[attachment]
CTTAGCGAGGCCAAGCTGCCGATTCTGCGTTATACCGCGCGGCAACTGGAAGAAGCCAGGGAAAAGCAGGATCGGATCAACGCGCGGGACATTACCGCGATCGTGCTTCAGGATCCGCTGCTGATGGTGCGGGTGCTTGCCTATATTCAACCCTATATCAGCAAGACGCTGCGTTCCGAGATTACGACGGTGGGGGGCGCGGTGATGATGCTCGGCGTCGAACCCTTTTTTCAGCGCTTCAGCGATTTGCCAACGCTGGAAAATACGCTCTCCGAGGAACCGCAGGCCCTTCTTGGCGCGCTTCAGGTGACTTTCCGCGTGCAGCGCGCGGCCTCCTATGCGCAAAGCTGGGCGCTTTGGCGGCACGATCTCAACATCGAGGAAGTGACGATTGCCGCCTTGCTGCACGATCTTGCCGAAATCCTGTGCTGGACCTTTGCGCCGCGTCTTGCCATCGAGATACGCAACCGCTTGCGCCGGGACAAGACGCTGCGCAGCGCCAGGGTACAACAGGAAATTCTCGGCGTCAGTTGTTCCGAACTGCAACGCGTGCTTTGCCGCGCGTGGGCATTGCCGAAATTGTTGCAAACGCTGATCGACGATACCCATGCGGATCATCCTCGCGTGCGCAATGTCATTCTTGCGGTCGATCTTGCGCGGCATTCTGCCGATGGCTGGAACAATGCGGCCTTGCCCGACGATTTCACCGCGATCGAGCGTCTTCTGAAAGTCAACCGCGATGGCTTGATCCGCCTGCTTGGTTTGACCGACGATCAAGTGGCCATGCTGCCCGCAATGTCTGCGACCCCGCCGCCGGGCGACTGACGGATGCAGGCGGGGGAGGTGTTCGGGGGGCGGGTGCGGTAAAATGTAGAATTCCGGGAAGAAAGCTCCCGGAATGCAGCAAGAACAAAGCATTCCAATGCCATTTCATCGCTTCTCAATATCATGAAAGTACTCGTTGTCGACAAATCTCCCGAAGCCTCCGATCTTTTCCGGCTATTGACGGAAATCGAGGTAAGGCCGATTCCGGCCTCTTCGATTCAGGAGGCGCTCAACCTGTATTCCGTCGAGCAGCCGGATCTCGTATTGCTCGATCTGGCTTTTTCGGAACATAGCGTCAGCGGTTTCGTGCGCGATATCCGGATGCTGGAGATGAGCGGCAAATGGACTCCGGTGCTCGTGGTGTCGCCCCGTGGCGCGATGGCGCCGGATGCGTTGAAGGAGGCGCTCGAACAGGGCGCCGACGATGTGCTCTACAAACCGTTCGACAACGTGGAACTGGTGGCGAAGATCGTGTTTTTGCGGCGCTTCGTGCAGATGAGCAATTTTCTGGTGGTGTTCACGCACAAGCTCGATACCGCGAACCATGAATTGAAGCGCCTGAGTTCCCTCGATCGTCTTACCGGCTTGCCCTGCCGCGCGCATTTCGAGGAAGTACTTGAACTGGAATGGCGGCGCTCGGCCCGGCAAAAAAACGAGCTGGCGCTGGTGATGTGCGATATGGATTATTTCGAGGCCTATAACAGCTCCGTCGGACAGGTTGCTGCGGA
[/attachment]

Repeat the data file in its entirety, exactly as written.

CTTAGCGAGGCCAAGCTGCCGATTCTGCGTTATACCGCGCGGCAACTGGAAGAAGCCAGGGAAAAGCAGGATCGGATCAACGCGCGGGACATTACCGCGATCGTGCTTCAGGATCCGCTGCTGATGGTGCGGGTGCTTGCCTATATTCAACCCTATATCAGCAAGACGCTGCGTTCCGAGATTACGACGGTGGGGGGCGCGGTGATGATGCTCGGCGTCGAACCCTTTTTTCAGCGCTTCAGCGATTTGCCAACGCTGGAAAATACGCTCTCCGAGGAACCGCAGGCCCTTCTTGGCGCGCTTCAGGTGACTTTCCGCGTGCAGCGCGCGGCCTCCTATGCGCAAAGCTGGGCGCTTTGGCGGCACGATCTCAACATCGAGGAAGTGACGATTGCCGCCTTGCTGCACGATCTTGCCGAAATCCTGTGCTGGACCTTTGCGCCGCGTCTTGCCATCGAGATACGCAACCGCTTGCGCCGGGACAAGACGCTGCGCAGCGCCAGGGTACAACAGGAAATTCTCGGCGTCAGTTGTTCCGAACTGCAACGCGTGCTTTGCCGCGCGTGGGCATTGCCGAAATTGTTGCAAACGCTGATCGACGATACCCATGCGGATCATCCTCGCGTGCGCAATGTCATTCTTGCGGTCGATCTTGCGCGGCATTCTGCCGATGGCTGGAACAATGCGGCCTTGCCCGACGATTTCACCGCGATCGAGCGTCTTCTGAAAGTCAACCGCGATGGCTTGATCCGCCTGCTTGGTTTGACCGACGATCAAGTGGCCATGCTGCCCGCAATGTCTGCGACCCCGCCGCCGGGCGACTGACGGATGCAGGCGGGGGAGGTGTTCGGGGGGCGGGTGCGGTAAAATGTAGAATTCCGGGAAGAAAGCTCCCGGAATGCAGCAAGAACAAAGCATTCCAATGCCATTTCATCGCTTCTCAATATCATGAAAGTACTCGTTGTCGACAAATCTCCCGAAGCCTCCGATCTTTTCCGGCTATTGACGGAAATCGAGGTAAGGCCGATTCCGGCCTCTTCGATTCAGGAGGCGCTCAACCTGTATTCCGTCGAGCAGCCGGATCTCGTATTGCTCGATCTGGCTTTTTCGGAACATAGCGTCAGCGGTTTCGTGCGCGATATCCGGATGCTGGAGATGAGCGGCAAATGGACTCCGGTGCTCGTGGTGTCGCCCCGTGGCGCGATGGCGCCGGATGCGTTGAAGGAGGCGCTCGAACAGGGCGCCGACGATGTGCTCTACAAACCGTTCGACAACGTGGAACTGGTGGCGAAGATCGTGTTTTTGCGGCGCTTCGTGCAGATGAGCAATTTTCTGGTGGTGTTCACGCACAAGCTCGATACCGCGAACCATGAATTGAAGCGCCTGAGTTCCCTCGATCGTCTTACCGGCTTGCCCTGCCGCGCGCATTTCGAGGAAGTACTTGAACTGGAATGGCGGCGCTCGGCCCGGCAAAAAAACGAGCTGGCGCTGGTGATGTGCGATATGGATTATTTCGAGGCCTATAACAGCTCCGTCGGACAGGTTGCTGCGGA